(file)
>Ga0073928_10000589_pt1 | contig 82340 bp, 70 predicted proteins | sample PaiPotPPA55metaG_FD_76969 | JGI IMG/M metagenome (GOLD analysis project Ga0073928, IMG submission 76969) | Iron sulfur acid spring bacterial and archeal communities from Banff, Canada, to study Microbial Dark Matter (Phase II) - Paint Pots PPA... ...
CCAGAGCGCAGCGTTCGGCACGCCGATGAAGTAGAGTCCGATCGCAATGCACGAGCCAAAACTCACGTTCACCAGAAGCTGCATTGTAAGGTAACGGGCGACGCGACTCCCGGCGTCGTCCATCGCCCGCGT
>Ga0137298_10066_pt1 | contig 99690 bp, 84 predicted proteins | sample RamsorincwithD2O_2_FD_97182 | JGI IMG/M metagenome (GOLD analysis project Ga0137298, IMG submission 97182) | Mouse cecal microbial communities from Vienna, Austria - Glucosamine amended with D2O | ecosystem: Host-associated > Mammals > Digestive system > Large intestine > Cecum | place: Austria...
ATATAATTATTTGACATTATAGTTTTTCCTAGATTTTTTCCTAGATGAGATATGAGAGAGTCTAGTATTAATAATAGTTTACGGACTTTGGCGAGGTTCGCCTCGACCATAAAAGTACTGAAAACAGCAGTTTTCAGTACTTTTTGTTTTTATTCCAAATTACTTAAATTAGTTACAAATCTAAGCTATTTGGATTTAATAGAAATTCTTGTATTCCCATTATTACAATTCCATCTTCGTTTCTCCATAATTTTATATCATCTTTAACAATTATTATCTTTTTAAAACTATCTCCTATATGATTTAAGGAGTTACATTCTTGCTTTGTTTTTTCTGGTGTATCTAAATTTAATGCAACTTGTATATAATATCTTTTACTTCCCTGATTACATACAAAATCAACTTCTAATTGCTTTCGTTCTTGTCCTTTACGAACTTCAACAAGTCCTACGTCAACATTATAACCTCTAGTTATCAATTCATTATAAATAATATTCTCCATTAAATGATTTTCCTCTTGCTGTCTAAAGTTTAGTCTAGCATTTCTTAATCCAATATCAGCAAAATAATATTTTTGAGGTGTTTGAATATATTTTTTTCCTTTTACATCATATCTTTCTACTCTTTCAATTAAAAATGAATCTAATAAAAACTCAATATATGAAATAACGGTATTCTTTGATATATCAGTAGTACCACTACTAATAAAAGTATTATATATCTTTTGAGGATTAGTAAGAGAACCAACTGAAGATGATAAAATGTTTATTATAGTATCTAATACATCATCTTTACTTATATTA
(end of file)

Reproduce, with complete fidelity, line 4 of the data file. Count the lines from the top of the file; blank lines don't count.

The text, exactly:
ATATAATTATTTGACATTATAGTTTTTCCTAGATTTTTTCCTAGATGAGATATGAGAGAGTCTAGTATTAATAATAGTTTACGGACTTTGGCGAGGTTCGCCTCGACCATAAAAGTACTGAAAACAGCAGTTTTCAGTACTTTTTGTTTTTATTCCAAATTACTTAAATTAGTTACAAATCTAAGCTATTTGGATTTAATAGAAATTCTTGTATTCCCATTATTACAATTCCATCTTCGTTTCTCCATAATTTTATATCATCTTTAACAATTATTATCTTTTTAAAACTATCTCCTATATGATTTAAGGAGTTACATTCTTGCTTTGTTTTTTCTGGTGTATCTAAATTTAATGCAACTTGTATATAATATCTTTTACTTCCCTGATTACATACAAAATCAACTTCTAATTGCTTTCGTTCTTGTCCTTTACGAACTTCAACAAGTCCTACGTCAACATTATAACCTCTAGTTATCAATTCATTATAAATAATATTCTCCATTAAATGATTTTCCTCTTGCTGTCTAAAGTTTAGTCTAGCATTTCTTAATCCAATATCAGCAAAATAATATTTTTGAGGTGTTTGAATATATTTTTTTCCTTTTACATCATATCTTTCTACTCTTTCAATTAAAAATGAATCTAATAAAAACTCAATATATGAAATAACGGTATTCTTTGATATATCAGTAGTACCACTACTAATAAAAGTATTATATATCTTTTGAGGATTAGTAAGAGAACCAACTGAAGATGATAAAATGTTTATTATAGTATCTAATACATCATCTTTACTTATATTA